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Could biodiesel power future rockets?

Rachel Courtland, New Scientist
Could future trips to space be powered by vegetable oil? In a test firing earlier this month, the California-based engineering firm Flometrics announced that commercially available biodiesel produced almost the same amount of thrust as conventional rocket fuel.

The find may not come as much of a surprise. After all, biodiesel is already being tested by the airline industry, which gobbles up billions of gallons of jet fuel each year.

But despite fluctuating petroleum prices, interest in alternative fuels among rocket builders has been slow to grow. Flometrics leader Steve Harrington hopes the test will stoke interest in biodiesel-powered rocketry. “Most rocket scientists are knee-jerk anti-environmentalists,” Harrington says. “But we’re going to run out of rocket fuel at some point, so what are we going to run our rockets on after that?”

Could biodiesel be the answer? New Scientist takes a closer look at its potential for fuelling the space age.
(23 January 2009)

Industry worries as California takes lead in setting bio-fuel rules

Philip Brasher, Gannett News Service
Californians may have a lot to say about the way the rest of America drives.

That’s not just because the Obama administration may allow California to set auto mileage standards higher than the federal government’s. California also is developing its own rules for the fuels motorists use.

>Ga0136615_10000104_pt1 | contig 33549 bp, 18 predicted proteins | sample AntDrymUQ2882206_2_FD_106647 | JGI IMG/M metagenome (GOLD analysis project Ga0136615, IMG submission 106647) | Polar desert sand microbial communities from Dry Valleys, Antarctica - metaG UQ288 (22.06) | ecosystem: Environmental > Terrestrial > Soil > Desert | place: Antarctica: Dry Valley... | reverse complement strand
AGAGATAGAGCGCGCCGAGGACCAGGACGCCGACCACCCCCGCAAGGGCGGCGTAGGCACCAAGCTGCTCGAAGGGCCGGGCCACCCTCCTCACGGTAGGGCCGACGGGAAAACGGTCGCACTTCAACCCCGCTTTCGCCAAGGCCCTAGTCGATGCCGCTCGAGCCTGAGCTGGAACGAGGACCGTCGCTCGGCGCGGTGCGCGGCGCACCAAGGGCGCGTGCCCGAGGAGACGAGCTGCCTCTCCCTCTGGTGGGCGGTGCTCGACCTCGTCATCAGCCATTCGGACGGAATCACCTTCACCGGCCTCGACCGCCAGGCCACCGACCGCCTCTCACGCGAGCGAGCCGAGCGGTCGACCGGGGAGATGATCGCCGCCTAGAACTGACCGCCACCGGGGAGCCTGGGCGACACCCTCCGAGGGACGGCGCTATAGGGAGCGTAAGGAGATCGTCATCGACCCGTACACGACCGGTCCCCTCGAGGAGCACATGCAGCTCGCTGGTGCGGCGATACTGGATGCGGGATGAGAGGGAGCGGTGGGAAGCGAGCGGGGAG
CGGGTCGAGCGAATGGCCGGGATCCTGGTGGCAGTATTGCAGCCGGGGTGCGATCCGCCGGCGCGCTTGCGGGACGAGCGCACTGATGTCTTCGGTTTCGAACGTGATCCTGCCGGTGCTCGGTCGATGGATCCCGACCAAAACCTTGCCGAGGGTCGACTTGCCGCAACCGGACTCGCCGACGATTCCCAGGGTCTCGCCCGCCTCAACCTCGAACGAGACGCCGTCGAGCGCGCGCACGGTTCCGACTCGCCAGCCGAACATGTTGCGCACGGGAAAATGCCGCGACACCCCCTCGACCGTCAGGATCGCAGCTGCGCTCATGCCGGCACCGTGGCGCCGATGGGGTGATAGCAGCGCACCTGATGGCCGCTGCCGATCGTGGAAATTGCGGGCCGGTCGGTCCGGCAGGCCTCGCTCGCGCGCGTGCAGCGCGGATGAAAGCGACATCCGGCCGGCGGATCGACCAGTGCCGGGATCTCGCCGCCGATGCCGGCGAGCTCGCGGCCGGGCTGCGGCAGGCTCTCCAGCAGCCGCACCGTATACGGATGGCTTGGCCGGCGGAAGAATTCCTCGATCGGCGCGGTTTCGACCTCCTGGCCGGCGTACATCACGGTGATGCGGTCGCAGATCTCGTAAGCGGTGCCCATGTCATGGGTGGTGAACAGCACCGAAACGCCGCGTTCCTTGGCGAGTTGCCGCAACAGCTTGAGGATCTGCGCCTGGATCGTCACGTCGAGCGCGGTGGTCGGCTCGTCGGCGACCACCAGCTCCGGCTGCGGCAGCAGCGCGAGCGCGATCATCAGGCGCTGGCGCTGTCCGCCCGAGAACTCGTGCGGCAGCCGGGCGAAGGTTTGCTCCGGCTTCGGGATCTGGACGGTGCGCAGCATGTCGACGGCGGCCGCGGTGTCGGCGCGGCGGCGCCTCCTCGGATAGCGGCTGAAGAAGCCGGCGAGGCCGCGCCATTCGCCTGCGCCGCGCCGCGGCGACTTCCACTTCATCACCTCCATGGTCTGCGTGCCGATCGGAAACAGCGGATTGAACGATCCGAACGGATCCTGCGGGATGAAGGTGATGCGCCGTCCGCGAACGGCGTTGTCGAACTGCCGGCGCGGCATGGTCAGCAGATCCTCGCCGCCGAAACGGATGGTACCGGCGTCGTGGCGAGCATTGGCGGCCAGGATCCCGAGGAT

The new rules, known as a low-carbon fuel standard, are intended to reduce carbon emissions by 10 percent in California. The state needs federal approval to regulate auto mileage but doesn’t need it to impose carbon standards on fuel.

… The problem for the biofuel industry is that California officials are factoring in the impact of biofuels on land use, based on the assumption that using cropland to produce biofuels requires planting crops somewhere else to maintain food supplies.

The theory is that for every additional acre of cropland devoted to biofuels in this country, land must be cleared in Brazil or somewhere else to grow corn or soybeans.
(5 February 2009)

Biofuels more harmful to humans than petrol and diesel, warn scientists

Alok Jha, Guardian
Corn-based bioethanol has higher burden on environment and human health, says US study

Some biofuels cause more health problems than petrol and diesel, according to scientists who have calculated the health costs associated with different types of fuel.

The study shows that corn-based bioethanol, which is produced extensively in the US, has a higher combined environmental and health burden than conventional fuels. However, there are high hopes for the next generation of biofuels, which can be made from organic waste or plants grown on marginal land that is not used to grow foods. They have less than half the combined health and environmental costs of standard gasoline and a third of current biofuels.

The work adds to an increasing body of research raising concerns about the impact of modern corn-based biofuels.
(2 February 2009)
The study cited in the article is “Climate change and health costs of air emissions from biofuels and gasoline” (Abstract, Full text (PDF)

New biomass charcoal heater: A ‘new era’ of efficiency and sustainability

American Chemical Society, press release